The Senate last week voted to tie President Trump’s hands on Iran.
Eight Republicans — Sens. Rand Paul (Kentucky), Mike Lee (Utah), Todd Young (Indiana), Lamar Alexander (Tennessee), Bill Cassidy (Louisiana), Jerry Moran (Kansas), Lisa Murkowski (Alaska) and Susan Collins (Maine) — supported the resolution the Senate approved. Though the president can veto the Senate measure if it reaches his desk, it still sends the signal that America’s Senate as well as its House, which last month passed a non-binding but veto-proof version of the resolution, stands apart from Mr. Trump in case of war with Iran.
The Senate resolution argues explicitly and the House version implicitly — and both incorrectly — that the 2001 Authorization for Use of Military Force (AUMF) against the perpetrators of the 9/11 attack fails to serve as statutory authorization for military measures against Iran. That AUMF specifies, “the President is authorized to use all necessary and appropriate force against those nations, organizations, or persons he determines planned, authorized, committed, or aided” those who carried out the attack.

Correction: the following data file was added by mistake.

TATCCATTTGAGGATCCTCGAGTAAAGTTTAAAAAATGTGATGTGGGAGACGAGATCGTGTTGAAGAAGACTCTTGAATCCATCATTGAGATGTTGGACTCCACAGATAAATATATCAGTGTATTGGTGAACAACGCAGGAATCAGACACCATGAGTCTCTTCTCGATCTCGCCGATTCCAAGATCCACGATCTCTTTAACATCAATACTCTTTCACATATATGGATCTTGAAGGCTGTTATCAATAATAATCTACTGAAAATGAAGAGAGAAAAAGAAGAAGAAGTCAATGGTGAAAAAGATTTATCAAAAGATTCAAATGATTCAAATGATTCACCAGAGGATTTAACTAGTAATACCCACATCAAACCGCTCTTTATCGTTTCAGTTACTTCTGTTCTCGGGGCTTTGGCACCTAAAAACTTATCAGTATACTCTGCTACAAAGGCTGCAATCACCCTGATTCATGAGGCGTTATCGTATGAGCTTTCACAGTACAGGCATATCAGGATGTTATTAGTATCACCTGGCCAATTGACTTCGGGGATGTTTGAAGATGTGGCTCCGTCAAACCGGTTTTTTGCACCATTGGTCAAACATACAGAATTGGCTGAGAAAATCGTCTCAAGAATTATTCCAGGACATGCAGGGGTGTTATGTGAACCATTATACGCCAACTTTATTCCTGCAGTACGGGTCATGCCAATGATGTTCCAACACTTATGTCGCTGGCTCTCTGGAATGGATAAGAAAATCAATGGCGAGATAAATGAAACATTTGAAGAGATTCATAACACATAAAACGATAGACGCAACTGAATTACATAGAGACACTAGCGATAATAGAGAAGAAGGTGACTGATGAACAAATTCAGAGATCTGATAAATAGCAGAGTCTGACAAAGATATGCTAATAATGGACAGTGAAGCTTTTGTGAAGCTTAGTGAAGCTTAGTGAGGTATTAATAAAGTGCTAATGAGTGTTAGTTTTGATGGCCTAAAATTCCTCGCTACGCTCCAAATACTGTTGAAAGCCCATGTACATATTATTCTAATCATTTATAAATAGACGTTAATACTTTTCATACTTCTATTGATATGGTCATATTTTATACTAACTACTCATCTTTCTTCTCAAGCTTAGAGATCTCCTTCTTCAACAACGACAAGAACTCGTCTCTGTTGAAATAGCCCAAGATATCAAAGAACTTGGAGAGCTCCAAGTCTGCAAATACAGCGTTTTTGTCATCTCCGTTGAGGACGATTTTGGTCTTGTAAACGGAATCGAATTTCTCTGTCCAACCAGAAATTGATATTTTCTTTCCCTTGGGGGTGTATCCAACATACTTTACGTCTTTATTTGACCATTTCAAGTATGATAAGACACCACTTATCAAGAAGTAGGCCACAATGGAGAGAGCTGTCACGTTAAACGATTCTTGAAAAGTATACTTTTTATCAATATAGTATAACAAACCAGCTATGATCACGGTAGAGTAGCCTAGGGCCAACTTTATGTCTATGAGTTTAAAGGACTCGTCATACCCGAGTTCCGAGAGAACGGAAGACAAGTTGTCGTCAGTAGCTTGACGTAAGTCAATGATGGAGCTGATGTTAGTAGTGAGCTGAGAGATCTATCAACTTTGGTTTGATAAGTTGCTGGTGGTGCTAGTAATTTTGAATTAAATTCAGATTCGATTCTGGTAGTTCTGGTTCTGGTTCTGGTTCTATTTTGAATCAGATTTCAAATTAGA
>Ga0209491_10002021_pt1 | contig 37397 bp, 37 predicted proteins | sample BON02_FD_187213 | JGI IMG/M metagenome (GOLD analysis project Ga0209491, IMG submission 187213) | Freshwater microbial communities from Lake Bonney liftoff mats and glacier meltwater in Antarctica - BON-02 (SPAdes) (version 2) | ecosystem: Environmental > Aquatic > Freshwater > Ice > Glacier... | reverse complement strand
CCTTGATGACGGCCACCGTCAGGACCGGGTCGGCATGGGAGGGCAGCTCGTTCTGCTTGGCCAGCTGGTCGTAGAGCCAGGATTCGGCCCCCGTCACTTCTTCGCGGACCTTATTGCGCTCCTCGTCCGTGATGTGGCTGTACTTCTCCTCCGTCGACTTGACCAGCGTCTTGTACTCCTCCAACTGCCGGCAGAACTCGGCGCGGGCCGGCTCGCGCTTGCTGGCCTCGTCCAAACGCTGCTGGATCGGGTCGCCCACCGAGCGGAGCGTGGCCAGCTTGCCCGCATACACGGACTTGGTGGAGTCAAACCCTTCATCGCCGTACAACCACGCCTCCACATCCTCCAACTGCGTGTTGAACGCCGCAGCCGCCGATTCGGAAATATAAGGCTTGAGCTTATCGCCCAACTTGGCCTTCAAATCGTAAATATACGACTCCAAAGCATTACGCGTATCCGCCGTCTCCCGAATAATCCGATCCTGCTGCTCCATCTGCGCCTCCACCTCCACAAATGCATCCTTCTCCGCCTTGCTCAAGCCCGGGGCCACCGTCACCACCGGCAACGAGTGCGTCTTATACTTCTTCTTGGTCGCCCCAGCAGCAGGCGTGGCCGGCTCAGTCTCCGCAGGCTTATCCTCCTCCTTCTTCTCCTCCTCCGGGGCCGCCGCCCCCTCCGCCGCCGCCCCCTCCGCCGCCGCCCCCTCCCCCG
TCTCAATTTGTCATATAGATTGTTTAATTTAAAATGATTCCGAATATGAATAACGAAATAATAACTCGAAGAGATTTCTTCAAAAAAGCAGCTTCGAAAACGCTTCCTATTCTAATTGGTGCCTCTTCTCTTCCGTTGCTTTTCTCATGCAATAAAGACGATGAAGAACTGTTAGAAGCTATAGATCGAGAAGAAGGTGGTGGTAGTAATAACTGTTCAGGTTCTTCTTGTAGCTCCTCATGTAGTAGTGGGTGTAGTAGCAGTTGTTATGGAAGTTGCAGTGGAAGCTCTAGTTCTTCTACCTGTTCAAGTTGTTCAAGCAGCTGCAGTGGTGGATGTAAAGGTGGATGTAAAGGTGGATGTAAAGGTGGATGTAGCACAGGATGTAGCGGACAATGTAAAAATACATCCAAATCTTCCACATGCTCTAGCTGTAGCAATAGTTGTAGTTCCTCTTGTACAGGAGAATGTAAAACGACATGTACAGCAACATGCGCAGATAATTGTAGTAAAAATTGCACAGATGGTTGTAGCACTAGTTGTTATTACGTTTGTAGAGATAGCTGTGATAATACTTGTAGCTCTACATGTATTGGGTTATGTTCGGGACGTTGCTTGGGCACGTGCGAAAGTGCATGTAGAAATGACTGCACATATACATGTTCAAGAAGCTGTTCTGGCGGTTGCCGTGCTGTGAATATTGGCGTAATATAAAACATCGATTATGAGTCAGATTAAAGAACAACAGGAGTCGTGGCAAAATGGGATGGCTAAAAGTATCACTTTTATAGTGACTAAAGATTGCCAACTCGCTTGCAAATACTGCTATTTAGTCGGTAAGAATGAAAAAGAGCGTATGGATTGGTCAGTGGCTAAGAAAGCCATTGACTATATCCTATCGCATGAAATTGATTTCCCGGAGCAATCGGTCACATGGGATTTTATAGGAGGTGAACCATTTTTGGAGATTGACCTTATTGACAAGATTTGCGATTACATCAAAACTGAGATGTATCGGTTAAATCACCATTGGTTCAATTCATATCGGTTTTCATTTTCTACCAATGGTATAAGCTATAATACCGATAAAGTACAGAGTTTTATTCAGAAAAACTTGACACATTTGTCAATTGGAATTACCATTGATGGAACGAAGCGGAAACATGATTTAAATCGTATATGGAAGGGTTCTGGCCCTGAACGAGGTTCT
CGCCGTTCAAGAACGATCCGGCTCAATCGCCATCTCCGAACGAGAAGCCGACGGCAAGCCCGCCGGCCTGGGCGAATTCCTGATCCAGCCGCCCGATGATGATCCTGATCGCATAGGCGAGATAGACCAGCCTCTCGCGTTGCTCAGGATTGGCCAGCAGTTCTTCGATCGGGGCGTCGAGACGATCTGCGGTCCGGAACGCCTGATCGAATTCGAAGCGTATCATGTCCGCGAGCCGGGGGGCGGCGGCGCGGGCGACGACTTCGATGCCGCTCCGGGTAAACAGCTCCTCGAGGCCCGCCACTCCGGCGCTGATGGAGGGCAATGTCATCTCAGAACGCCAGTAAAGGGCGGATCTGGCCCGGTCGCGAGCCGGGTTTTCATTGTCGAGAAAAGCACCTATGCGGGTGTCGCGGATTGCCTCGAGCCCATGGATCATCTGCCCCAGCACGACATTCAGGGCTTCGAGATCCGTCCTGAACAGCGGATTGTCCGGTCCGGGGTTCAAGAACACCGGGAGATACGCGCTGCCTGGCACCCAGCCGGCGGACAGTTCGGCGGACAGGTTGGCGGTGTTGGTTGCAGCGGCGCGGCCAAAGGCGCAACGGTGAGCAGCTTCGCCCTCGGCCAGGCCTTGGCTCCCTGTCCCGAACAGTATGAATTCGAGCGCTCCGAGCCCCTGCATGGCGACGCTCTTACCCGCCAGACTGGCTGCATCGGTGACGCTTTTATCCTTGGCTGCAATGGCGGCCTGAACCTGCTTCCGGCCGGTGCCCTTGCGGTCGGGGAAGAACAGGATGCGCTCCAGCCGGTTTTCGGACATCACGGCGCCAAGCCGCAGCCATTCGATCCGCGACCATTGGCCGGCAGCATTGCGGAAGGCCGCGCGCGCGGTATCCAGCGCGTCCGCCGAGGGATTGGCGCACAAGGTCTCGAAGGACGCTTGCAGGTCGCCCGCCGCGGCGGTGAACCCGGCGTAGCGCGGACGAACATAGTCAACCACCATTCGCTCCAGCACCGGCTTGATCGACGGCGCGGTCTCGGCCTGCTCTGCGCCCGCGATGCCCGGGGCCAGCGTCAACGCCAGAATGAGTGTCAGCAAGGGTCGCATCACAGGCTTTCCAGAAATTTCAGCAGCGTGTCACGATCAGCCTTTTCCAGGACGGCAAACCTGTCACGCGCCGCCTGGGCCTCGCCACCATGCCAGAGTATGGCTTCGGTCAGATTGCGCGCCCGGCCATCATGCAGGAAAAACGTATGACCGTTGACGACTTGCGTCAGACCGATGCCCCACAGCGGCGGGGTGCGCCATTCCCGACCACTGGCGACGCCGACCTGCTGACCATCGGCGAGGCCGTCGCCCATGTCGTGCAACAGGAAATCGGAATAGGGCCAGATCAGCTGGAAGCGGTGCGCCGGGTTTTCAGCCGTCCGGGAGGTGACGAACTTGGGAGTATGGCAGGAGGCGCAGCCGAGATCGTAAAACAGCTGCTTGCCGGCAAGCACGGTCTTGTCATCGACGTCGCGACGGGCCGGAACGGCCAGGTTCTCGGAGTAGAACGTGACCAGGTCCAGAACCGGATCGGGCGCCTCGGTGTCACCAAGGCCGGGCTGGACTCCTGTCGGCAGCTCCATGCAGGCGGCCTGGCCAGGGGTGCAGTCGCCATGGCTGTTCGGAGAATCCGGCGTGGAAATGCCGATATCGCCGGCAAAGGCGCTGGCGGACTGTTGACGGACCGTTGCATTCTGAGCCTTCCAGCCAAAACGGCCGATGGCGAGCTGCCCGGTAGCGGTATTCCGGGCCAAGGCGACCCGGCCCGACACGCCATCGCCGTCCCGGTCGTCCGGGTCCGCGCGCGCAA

The reality is that Iran did aid al Qaeda in carrying out the worst terrorist attack on American soil. The 9/11 Commission explicitly found, “there is strong evidence that Iran facilitated the transit of al Qaeda members into and out of Afghanistan before 9/11, and that some of these were future 9/11 hijackers.” Former Democratic Sen. Joe Lieberman called Iran “a key al Qaeda partner” that “has never been held responsible for its enabling role” in 9/11. Experts have concluded that as early as the 1990s “Iran and al Qaeda reached an informal agreement to cooperate, with Iran providing critical explosives, intelligence, and security training to bin Laden’s organization.” Not long ago, an Iranian official acknowledged his regime’s role in 9/11. Even Osama bin Laden forbade al Qaeda from targeting the mullahcracy because “Iran is our main artery for funds, personnel, and communication.”